Ohio Department of Health


The worldwide outbreak of the coronavirus disease known as COVID-19 has officially landed in Ohio with Gov. Mike DeWine (R-Ohio) immediately signing a state of emergency after health officials confirmed the first three cases. 

After weeks of following the headlines of a coronavirus outbreak in other countries and in the Pacific Northwest, DeWine delivered the news that the virus is now in Ohio.

Three People in Ohio Test Positive for COVID-19

Mar 9, 2020
photo of Coronavirus blood vial

Gov. Mike DeWine announced Monday three Ohioans tested positive for COVID-19, a disease caused by coronavirus that started spreading out of Wuhan, China around December. 


DeWine says all three cases are in Cuyahoga County, and the individuals are in their 50s. DeWine also declared a state of emergency, allowing the state to buy health-related items without first getting a bid.


A picture of downtown Cleveland.

Here are your morning headlines for Monday, March 9:

The state now has the ability to conduct tests for COVID-19, the disease caused by the coronavirus. Due to limited resources the state has created a protocol to determine who to prioritize for testing.

A photo of Governor Mike DeWine

The state has opened a call center for anyone who has questions about the potential spread of coronavirus and COVID-19, the disease caused by the virus. That number is 1-833-4-ASK-ODH that's 1-833-427-5634. State officials say keeping people informed and prepared is vital in handling what they see as an imminent outbreak of the virus.

Here are your morning headlines for Friday, March 6:

The Ohio Department of Health is investigating a total of three potential cases of coronavirus, as of Thursday afternoon.

With nine deaths linked to COVID-19 in the U.S. so far, health officials around the country are playing close attention to recent travelers.

The Ohio Department of Health is waiting on test results for a new possible case of coronavirus.

Ohio Infant Mortality Continues to Decline, Gains by Race Remain Uneven

Feb 26, 2020
A photo of an infant's foot

Ohio’s infant mortality rate continued its slow but steady decline in 2018, driven largely by falling death rates for white babies. The rate of infant death in Ohio’s black community, however, remains stubbornly high.

In Ohio, 938 infants died before reaching a first birthday in 2018, down from 982 the year before. The state’s rate of infant death, calculated by the number of deaths among live-born babies per 1,000 births, was 6.9 in 2018. The rate has fallen by a little more than 1 percent a year for the past decade.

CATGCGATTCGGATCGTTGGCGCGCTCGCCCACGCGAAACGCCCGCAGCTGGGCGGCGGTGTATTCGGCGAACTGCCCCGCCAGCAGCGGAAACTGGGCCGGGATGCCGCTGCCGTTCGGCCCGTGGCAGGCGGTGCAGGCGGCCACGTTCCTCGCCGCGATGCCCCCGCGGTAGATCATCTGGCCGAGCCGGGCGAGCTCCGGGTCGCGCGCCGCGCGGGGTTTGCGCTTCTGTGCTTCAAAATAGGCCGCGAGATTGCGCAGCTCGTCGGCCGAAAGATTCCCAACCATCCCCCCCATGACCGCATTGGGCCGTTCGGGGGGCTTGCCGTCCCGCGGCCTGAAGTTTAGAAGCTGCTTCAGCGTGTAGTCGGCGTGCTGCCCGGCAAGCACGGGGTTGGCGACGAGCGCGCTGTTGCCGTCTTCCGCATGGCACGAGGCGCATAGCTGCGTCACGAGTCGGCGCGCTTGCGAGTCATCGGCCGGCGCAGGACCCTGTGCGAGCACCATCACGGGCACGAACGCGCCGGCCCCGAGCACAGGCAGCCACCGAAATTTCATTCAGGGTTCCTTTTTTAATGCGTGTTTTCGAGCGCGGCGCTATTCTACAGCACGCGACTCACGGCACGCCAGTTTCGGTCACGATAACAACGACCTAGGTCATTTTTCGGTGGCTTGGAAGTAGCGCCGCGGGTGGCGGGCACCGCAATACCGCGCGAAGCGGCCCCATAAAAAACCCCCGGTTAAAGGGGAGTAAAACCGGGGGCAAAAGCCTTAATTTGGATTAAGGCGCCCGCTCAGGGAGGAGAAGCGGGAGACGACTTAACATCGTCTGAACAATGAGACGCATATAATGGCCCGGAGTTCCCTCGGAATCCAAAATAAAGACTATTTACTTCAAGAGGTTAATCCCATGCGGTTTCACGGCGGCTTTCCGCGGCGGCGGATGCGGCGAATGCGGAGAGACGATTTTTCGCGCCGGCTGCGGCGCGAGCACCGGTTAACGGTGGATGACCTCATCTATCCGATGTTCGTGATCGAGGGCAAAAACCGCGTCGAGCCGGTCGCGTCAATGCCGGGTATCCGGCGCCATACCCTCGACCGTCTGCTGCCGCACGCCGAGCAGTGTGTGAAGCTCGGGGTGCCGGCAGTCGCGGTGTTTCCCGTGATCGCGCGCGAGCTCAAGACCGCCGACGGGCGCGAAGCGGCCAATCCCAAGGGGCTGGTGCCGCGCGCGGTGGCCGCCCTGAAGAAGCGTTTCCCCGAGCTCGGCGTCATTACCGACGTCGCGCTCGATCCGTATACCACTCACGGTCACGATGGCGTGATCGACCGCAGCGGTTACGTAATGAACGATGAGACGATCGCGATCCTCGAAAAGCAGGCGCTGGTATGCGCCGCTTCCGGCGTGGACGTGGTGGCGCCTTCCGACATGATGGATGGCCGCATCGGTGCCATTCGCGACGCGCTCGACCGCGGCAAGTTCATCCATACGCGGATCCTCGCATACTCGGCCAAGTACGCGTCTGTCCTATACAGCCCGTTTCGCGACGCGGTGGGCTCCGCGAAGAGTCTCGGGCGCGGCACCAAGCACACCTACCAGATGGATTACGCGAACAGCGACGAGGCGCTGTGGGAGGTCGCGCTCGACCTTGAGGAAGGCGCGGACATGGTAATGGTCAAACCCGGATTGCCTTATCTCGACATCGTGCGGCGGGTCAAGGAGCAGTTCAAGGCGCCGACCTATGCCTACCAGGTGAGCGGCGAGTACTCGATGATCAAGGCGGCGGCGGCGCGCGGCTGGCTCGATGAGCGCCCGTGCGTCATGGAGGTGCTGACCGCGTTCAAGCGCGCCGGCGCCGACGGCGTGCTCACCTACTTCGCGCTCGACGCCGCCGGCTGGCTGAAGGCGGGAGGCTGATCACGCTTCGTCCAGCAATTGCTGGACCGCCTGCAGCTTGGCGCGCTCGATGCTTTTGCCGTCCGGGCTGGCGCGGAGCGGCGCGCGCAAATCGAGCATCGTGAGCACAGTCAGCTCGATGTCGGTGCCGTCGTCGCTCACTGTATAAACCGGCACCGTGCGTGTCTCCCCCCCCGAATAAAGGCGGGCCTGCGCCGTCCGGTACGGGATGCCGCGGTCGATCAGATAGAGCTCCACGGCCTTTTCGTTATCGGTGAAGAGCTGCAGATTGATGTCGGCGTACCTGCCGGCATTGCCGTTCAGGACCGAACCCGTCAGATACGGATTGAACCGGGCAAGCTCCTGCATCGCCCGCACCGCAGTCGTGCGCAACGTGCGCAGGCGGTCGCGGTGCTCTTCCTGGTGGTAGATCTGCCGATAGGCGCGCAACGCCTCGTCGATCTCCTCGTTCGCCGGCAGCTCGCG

picture of Chapel Hill Mall entrance

Here are your morning headlines for Friday, Feb. 14:

Two more possible case of coronavirus in Ohio came back negative this week. A third person is currently being tested.

A picture of downtown Cleveland.

Here are your morning headlines for Friday, Feb. 7:

The Ohio Dept. of Health is investigating another potential case of novel coronavirus. The agency reiterates the risk to Ohioans of contracting the disease remains low and there are no confirmed cases in the state.

Updated 3:15 p.m.

The Butler County Health Department says two Miami University students are being monitored for the coronavirus. The students had recently traveled to China.

Deadly drug overdoses in Ohio fell nearly 22 percent in 2018, to the lowest number in three years. And overdose deaths dropped in every category of drugs except one.

a photo of abortion supporters in front of the statehouse

The operators of a Cincinnati abortion clinic that recently lost the variance it needs to stay open believe the problem has been resolved.

syringe and vile of medicine

The Ohio Department of Health’s Melanie Amato says the flu season ramped up early this year. More than 400 Ohioans have been hospitalized so far. 

“We have moved into widespread, meaning there is flu in every corner of the state at this time,” Amato said. 

The Ohio Department of Health (ODH) will not renew $1.5 million in HIV/AIDS grants with the Cleveland Department of Public Health after the city failed to meet the requirements to be eligible for continued funding.

Cuyahoga Valley National Park

Here are your morning headlines for Tuesday, Nov. 19:


Here are your morning headlines for Monday, Nov. 18:

Bar graph showing the increase in suicide rates between 2007-2018.

Suicide rates are increasing in Ohio. The Ohio Department of Health says they’re trying to understand why.  

The Ohio Department of Health says five people die by suicide in Ohio every day, and the suicide rate has soared 45 percent in the past decade. The rate for adults over 65 is up nearly 50 percent, and for children up to age 24 it’s increased by 64 percent. Suicide is the leading cause of death among kids 10-to-14. And agency Medical Director Dr. Mark Hurst says authorities don’t know why.

Women’s Medical Center of Dayton.

The Ohio Department of Health has granted a license to Dayton’s only abortion clinic, allowing it to perform surgical abortions. 

The Dayton clinic has not been providing surgical abortions for the past couple of weeks because it lacked a required transfer agreement with a local hospital. It had obtained an agreement with area doctors who offered to treat clinic patients if necessary. 

photo of classroom desks

Here are your morning headlines for Thursday, Nov. 14:


Here are your morning headlines for Wednesday, Oct. 2: